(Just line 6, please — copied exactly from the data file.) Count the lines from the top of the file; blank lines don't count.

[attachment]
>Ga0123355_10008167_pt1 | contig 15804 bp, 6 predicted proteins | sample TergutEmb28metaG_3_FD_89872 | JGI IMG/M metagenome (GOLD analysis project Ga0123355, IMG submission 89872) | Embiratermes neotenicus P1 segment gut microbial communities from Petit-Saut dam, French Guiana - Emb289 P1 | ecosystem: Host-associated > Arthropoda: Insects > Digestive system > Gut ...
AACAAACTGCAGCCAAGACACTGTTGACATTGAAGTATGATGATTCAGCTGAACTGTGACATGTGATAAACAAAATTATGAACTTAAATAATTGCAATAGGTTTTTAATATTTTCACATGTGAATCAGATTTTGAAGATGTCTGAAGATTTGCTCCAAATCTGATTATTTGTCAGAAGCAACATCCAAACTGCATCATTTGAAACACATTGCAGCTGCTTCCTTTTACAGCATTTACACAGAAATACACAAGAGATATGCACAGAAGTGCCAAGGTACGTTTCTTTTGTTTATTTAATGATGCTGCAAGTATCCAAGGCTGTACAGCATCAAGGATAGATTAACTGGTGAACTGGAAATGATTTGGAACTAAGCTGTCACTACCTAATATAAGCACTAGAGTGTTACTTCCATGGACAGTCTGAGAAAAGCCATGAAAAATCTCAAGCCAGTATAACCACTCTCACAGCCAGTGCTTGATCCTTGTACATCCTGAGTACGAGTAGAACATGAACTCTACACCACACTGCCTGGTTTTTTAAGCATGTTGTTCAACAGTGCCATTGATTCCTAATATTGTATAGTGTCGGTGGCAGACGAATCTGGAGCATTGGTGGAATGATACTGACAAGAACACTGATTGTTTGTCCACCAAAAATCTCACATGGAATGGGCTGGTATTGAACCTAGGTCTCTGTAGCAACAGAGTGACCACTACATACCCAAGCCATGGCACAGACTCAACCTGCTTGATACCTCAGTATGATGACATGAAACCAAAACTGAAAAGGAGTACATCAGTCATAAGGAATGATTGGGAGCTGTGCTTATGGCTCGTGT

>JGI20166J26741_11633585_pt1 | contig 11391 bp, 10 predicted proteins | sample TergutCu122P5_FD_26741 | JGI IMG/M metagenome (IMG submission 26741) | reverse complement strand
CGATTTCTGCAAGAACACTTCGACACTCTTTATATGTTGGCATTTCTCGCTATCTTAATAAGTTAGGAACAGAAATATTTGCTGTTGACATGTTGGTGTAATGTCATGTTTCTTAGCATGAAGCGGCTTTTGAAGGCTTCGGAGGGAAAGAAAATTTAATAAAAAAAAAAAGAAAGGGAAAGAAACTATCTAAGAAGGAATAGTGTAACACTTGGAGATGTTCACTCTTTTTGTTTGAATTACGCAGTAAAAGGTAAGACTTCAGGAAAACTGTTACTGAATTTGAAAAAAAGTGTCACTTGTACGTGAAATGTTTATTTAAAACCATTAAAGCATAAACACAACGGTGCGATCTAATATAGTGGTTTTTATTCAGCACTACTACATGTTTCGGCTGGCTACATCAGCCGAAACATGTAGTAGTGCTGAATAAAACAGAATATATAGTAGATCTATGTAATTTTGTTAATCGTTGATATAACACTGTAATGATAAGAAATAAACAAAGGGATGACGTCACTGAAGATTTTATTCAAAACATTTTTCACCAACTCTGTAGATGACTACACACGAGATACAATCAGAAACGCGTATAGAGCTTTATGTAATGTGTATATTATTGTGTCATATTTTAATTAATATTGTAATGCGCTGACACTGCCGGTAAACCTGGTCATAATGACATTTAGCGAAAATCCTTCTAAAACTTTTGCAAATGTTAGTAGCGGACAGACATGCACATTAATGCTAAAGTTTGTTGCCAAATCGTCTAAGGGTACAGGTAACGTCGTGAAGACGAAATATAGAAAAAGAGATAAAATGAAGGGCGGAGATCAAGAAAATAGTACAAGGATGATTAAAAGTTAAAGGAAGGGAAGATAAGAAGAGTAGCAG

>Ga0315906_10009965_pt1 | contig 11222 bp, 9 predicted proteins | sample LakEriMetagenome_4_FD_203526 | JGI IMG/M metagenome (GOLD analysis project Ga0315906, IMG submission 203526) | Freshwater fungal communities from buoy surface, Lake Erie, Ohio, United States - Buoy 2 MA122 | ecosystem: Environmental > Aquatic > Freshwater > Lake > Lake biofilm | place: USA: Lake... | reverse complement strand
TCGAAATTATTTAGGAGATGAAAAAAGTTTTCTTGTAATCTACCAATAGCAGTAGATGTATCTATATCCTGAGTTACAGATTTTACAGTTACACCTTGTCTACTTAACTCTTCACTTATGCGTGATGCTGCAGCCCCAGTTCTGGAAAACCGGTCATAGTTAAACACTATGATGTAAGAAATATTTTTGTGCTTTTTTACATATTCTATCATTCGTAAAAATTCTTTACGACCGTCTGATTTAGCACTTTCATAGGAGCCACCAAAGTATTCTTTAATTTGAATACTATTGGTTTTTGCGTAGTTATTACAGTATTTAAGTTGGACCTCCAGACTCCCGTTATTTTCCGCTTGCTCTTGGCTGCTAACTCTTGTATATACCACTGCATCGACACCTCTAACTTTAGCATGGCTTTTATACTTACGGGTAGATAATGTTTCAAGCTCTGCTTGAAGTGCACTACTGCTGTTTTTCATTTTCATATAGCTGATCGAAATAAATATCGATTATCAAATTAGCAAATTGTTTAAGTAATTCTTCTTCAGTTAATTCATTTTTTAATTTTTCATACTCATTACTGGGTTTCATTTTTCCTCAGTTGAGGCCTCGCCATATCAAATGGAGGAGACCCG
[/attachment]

TCGAAATTATTTAGGAGATGAAAAAAGTTTTCTTGTAATCTACCAATAGCAGTAGATGTATCTATATCCTGAGTTACAGATTTTACAGTTACACCTTGTCTACTTAACTCTTCACTTATGCGTGATGCTGCAGCCCCAGTTCTGGAAAACCGGTCATAGTTAAACACTATGATGTAAGAAATATTTTTGTGCTTTTTTACATATTCTATCATTCGTAAAAATTCTTTACGACCGTCTGATTTAGCACTTTCATAGGAGCCACCAAAGTATTCTTTAATTTGAATACTATTGGTTTTTGCGTAGTTATTACAGTATTTAAGTTGGACCTCCAGACTCCCGTTATTTTCCGCTTGCTCTTGGCTGCTAACTCTTGTATATACCACTGCATCGACACCTCTAACTTTAGCATGGCTTTTATACTTACGGGTAGATAATGTTTCAAGCTCTGCTTGAAGTGCACTACTGCTGTTTTTCATTTTCATATAGCTGATCGAAATAAATATCGATTATCAAATTAGCAAATTGTTTAAGTAATTCTTCTTCAGTTAATTCATTTTTTAATTTTTCATACTCATTACTGGGTTTCATTTTTCCTCAGTTGAGGCCTCGCCATATCAAATGGAGGAGACCCG